The Planet Web I18n aggregates posts from various blogs that talk about Web internationalization (i18n). While it is hosted by the W3C Internationalization Activity, the content of the individual entries represent only the opinion of their respective authors and does not reflect the position of the Internationalization Activity.
August 11, 2015
August 10, 2015
August 09, 2015
This update allows you to link to information about Han characters and Hangul syllables, and fixes some bugs related to the display of Han character blocks.
Information about Han characters displayed in the lower right area will have a link View data in Unihan database. As expected, this opens a new window at the page of the Unihan database corresponding to this character.
Han and hangul characters also have a link View in PDF code charts (pageXX). On Firefox and Chrome, this will open the PDF file for that block at the page that lists this character. (For Safari and Edge you will need to scroll to the page indicated.) The PDF is useful if there is no picture or font glyph for that character, but also allows you to see the variant forms of the character.
For some Han blocks, the number of characters per page in the PDF file varies slightly. In this case you will see the text approx; you may have to look at a page adjacent to the one you are taken to for these characters.
Note that some of the PDF files are quite large. If the file size exceeds 3Mb, a warning is included.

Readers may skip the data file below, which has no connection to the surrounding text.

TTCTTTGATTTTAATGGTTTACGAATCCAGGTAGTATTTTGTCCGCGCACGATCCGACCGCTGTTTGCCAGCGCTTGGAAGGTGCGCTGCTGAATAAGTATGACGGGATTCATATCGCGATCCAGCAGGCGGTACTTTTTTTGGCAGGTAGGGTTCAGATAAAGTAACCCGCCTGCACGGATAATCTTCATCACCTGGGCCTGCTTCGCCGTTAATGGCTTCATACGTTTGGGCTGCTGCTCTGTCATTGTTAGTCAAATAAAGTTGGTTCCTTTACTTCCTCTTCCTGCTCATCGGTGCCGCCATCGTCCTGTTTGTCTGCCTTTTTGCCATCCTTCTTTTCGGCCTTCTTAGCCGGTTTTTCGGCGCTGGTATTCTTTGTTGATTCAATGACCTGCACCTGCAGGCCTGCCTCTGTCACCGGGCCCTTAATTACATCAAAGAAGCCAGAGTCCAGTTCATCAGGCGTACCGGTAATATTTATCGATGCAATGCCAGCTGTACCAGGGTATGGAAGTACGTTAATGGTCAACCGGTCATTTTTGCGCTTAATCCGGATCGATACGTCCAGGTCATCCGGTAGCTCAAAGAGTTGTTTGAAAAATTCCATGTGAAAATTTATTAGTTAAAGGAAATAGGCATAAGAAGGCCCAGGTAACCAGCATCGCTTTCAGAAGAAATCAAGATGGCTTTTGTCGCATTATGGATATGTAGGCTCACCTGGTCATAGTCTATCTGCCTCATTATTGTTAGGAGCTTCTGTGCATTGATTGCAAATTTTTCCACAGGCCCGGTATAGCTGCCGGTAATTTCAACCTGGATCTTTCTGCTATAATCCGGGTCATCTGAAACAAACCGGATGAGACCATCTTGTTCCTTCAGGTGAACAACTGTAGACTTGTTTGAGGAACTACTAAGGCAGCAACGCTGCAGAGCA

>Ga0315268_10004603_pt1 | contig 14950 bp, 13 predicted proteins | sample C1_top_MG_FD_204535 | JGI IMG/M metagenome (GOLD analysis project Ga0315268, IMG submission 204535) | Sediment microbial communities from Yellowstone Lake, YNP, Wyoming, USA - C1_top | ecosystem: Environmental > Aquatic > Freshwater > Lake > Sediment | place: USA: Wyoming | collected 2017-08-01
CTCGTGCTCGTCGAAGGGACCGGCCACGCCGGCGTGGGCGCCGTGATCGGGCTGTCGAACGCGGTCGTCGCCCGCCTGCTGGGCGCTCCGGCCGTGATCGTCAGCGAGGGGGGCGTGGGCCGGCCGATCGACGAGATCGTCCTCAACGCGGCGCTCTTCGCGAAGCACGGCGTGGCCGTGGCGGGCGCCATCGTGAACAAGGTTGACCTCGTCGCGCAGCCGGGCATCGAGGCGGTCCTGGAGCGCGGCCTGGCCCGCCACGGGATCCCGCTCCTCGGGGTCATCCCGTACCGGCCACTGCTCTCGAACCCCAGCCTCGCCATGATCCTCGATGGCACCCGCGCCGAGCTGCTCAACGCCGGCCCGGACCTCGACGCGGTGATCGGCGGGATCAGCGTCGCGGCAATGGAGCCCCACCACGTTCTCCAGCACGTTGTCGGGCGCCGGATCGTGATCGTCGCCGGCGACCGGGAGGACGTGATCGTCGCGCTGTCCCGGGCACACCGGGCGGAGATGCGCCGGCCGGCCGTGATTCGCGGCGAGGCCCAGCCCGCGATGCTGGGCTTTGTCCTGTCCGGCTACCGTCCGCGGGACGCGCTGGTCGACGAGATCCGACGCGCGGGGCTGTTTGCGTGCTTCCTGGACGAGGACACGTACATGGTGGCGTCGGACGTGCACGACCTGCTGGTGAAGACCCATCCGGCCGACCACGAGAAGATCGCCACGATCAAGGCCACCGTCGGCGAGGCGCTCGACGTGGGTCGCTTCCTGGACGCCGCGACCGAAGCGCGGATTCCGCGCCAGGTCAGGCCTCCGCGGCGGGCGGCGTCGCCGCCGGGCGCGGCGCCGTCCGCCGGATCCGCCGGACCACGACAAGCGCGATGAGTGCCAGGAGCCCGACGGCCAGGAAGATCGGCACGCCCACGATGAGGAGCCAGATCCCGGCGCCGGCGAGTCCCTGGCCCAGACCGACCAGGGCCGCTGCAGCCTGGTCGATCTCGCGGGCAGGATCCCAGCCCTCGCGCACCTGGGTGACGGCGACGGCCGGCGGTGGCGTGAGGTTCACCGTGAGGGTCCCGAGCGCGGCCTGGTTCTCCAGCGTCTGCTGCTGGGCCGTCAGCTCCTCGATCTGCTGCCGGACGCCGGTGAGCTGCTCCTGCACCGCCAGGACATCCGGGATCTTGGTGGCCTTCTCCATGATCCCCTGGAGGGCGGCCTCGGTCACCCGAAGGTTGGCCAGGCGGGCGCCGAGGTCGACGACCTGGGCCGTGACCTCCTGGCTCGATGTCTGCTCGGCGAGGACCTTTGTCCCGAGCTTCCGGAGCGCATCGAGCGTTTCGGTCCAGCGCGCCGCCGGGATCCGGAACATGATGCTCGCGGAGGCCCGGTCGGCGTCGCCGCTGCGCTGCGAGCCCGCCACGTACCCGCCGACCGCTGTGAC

July 30, 2015
A report summarizing the MultilingualWeb workshop in Riga is now available from the MultilingualWeb site. It contains a summary of each session with links to presentation slides and minutes taken during the workshop in Riga. The workshop was a huge success. With the parallel Connecting Europe Facility (CEF) event, it had more than 200 registered participants. See a summary of highlights, and a dedicated report about outreach activities of the supporting EU funded LIDER project. The Workshop was locally organized by Tilde, sponsored by the LIDER project and by Verisign. Learn more about the Internationalization Activity.
July 23, 2015
The Internationalization Working Group has published a First Public Working Draft of Requirements for Chinese Text Layout (中文排版需求), on behalf of the Chinese Layout Task Force, part of the Internationalization Interest Group.
The document describes requirements for Chinese script layout and text support on the Web and in digital publications. These requirements inform developers of Web technologies such as CSS, HTML, and SVG, and inform browser and tool implementers, about how to support the needs of users in Chinese-speaking communities.
This is still a very early draft and the group is looking for comments and contributions to support the ongoing development of the document.
Changes in this publication of Requirements for Hangul Text Layout and Typography (한국어 텍스트 레이아웃 및 타이포그래피를 위한 요구사항) are editorial in nature, but significant. The separate English and Korean versions of the document were merged into one page. (You can use buttons at the top right of the page to view the document in one language or the other, if you prefer.)